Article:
Thursday, November 15, 2012

Book Review: Birds of a Feather by Jacqueline Winspear

The 1930s seem to have gotten quite popular with TV as well as books ("Upstairs Downstairs") lately. And I am no stranger to the fascination with this era of our history which we are somewhat reliving, at least economically, if not with the world war bookends (thank God.) So the Maisie Dobbs books are completely interesting for me, as a glimpse into the changing economy as a middle class is emerging from the former working class, and Maisie, once a lady's maid, now has her own business. Those types of changes in the social structure happened so rapidly as to almost cause whiplash it seems, and yet they did happen, and with much less fuss than I would have assumed if I myself lived in the 1890s and 1900s (the decade, not the century) and someone told me how things would be different in just 20 years.

Meanwhile, Maisie is operating her detective agency with the help of her assistant, Billy, and is called upon to look into the disappearance of Charlotte Waite, a wealthy young woman. Has she escaped her father's strict household? Has she gotten into trouble? Is this related to the recent murder of a childhood friend of hers? Maisie is on the case and through her novel methods of deep thinking, meditation, and close inspection, she will crack the mystery. Meanwhile, her father falls ill, Billy has his own issue, and is the cute doctor asking Maisie out on a date? Sensible Maisie will always get everything done that needs to be done with a minimum of fuss.

I enjoyed this very much. I guessed somewhat the ending, but not entirely and was pleased that the ending was both a bit of a surprise and yet also well set-up. (I hate mystery endings out of left field.) I suppose the deep thinking and meditation aren't that odd if you think about other sleuths pre-CSI like Sherlock Holmes, but the way that Maisie sits in the girls' rooms and feel the pervasive feelings they left behind, like an aura, feels unique to me, and the meditation also seems unusual for the time. I really enjoyed those parts. The era is a delight each time as the care is serviced with an oil change after every long trip and needs to have 5 steps just to start it! While it does make me appreciate the conveniences of today, Maisie's lack of an iPhone doesn't hold her back at all in solving these mysteries, so perhaps that isn't the point of those details. The books are lovely quick trips back to a time that, while in some ways simpler, was also the beginning of the modern era and feels familiar, if so very different. I think I will continue with this series as a nice distraction.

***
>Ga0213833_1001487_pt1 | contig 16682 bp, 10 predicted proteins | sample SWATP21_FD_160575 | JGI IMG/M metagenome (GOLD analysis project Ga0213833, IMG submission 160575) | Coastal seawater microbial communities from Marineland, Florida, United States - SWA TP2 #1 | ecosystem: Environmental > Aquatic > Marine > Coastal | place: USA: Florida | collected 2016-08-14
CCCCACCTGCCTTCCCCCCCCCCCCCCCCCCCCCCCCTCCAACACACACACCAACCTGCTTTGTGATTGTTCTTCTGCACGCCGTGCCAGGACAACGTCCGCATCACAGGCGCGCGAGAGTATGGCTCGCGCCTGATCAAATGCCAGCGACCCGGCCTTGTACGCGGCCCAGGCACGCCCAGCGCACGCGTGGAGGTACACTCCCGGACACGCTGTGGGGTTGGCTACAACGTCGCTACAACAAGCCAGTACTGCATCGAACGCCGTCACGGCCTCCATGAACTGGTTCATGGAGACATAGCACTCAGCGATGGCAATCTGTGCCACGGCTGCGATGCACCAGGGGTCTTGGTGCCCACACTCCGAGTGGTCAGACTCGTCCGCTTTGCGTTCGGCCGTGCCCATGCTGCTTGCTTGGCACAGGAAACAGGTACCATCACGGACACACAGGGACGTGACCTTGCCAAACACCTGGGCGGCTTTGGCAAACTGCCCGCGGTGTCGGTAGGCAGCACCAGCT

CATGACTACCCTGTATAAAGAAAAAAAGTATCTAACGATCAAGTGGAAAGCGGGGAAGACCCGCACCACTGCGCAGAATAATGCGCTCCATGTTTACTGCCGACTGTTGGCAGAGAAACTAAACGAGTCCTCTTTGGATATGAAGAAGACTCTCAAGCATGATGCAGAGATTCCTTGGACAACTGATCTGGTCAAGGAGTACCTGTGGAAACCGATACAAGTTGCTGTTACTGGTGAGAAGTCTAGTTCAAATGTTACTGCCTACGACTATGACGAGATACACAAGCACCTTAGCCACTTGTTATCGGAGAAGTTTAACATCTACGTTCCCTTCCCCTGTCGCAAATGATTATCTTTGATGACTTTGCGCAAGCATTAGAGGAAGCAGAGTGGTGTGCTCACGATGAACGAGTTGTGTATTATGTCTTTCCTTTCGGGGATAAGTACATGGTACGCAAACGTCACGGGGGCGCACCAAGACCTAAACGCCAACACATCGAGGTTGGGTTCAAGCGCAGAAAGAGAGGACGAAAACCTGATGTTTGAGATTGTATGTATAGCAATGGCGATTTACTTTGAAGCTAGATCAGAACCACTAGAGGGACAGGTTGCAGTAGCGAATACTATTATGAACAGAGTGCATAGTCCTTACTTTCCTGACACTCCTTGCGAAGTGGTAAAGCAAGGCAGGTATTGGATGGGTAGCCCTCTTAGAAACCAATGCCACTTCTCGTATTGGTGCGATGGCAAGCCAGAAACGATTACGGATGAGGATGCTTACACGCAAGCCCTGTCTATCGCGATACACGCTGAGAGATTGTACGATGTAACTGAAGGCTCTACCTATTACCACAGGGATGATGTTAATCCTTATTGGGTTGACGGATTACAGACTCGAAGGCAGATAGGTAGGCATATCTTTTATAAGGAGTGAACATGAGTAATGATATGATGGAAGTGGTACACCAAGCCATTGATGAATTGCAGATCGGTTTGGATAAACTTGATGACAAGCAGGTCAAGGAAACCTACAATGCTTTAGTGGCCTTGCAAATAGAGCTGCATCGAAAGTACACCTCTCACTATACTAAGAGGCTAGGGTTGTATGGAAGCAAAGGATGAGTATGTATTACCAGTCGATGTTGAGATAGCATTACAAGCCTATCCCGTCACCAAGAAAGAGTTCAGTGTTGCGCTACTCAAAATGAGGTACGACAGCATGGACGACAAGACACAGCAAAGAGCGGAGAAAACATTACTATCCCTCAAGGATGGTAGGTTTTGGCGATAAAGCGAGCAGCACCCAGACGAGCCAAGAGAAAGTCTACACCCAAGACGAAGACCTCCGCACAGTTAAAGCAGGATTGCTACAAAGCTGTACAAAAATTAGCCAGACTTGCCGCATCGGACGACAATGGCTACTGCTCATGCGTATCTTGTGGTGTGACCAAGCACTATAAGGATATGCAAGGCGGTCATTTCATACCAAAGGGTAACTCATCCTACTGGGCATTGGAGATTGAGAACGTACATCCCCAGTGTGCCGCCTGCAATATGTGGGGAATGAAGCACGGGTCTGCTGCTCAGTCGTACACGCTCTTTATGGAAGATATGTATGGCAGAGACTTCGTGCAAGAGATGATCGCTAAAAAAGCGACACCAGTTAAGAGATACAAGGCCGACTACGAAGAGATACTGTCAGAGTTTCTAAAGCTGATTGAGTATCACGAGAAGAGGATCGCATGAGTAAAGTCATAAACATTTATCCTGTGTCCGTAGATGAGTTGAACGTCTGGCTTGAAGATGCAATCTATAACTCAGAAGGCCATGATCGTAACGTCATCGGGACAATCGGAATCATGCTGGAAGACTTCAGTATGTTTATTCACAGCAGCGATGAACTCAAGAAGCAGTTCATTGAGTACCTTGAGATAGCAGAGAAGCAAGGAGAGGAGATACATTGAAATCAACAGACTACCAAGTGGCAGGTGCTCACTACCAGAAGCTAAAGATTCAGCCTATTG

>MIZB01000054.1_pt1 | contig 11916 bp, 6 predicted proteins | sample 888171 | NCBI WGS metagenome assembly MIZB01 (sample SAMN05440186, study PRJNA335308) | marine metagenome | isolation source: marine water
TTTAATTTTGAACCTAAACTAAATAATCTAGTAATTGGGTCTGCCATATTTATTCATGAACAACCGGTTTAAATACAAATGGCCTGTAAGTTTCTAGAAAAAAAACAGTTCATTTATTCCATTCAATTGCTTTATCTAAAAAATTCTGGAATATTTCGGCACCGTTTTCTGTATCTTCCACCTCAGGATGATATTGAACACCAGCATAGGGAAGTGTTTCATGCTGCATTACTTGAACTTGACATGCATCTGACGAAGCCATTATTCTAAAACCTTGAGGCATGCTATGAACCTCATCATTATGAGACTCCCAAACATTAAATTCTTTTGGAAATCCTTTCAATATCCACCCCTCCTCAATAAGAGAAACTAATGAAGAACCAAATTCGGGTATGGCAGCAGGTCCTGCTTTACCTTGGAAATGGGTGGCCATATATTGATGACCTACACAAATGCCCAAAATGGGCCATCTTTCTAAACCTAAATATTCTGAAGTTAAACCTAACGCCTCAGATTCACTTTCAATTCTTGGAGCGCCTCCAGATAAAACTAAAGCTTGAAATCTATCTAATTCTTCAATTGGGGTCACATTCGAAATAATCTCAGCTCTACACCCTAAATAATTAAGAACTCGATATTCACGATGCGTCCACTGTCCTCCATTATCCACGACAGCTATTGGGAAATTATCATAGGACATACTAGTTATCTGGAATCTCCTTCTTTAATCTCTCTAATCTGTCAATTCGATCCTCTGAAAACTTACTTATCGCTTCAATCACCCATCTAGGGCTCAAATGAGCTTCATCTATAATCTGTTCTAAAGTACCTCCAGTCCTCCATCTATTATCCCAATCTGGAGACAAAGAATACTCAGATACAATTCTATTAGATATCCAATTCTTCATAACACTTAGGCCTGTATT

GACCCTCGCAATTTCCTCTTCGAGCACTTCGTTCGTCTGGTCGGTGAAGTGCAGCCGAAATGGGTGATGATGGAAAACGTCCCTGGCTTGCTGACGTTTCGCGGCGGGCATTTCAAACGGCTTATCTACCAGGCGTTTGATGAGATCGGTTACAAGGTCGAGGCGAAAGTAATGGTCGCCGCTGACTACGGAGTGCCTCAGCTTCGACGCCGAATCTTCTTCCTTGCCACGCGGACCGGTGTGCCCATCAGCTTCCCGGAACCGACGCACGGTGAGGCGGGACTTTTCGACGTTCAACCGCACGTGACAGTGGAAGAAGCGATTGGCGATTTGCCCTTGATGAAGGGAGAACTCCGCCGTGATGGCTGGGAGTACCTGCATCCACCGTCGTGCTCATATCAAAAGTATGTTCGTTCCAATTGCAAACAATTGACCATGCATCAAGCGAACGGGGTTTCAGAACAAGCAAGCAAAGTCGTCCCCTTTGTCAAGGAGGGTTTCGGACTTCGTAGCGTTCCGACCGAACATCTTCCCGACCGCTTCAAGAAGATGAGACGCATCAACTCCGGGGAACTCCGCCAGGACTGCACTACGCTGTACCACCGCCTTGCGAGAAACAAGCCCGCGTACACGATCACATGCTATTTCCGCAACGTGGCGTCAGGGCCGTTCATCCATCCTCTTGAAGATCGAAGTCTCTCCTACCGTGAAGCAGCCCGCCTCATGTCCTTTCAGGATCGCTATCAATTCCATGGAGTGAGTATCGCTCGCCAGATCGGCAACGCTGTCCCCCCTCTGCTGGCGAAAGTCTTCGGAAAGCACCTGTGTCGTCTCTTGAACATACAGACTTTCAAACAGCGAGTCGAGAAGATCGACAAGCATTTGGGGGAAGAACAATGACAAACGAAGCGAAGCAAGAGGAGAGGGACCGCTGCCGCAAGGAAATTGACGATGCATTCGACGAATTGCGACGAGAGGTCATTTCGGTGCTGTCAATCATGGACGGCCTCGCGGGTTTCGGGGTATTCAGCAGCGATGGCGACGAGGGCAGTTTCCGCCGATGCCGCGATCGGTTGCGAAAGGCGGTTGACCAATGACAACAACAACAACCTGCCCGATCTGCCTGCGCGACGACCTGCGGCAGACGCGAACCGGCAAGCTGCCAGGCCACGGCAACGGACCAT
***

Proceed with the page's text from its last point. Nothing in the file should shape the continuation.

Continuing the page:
I checked this book out of the library.

1 comment:

Kimberlee said...

Yay!! So glad you like this one and the series. One of my favorites by far. Great review.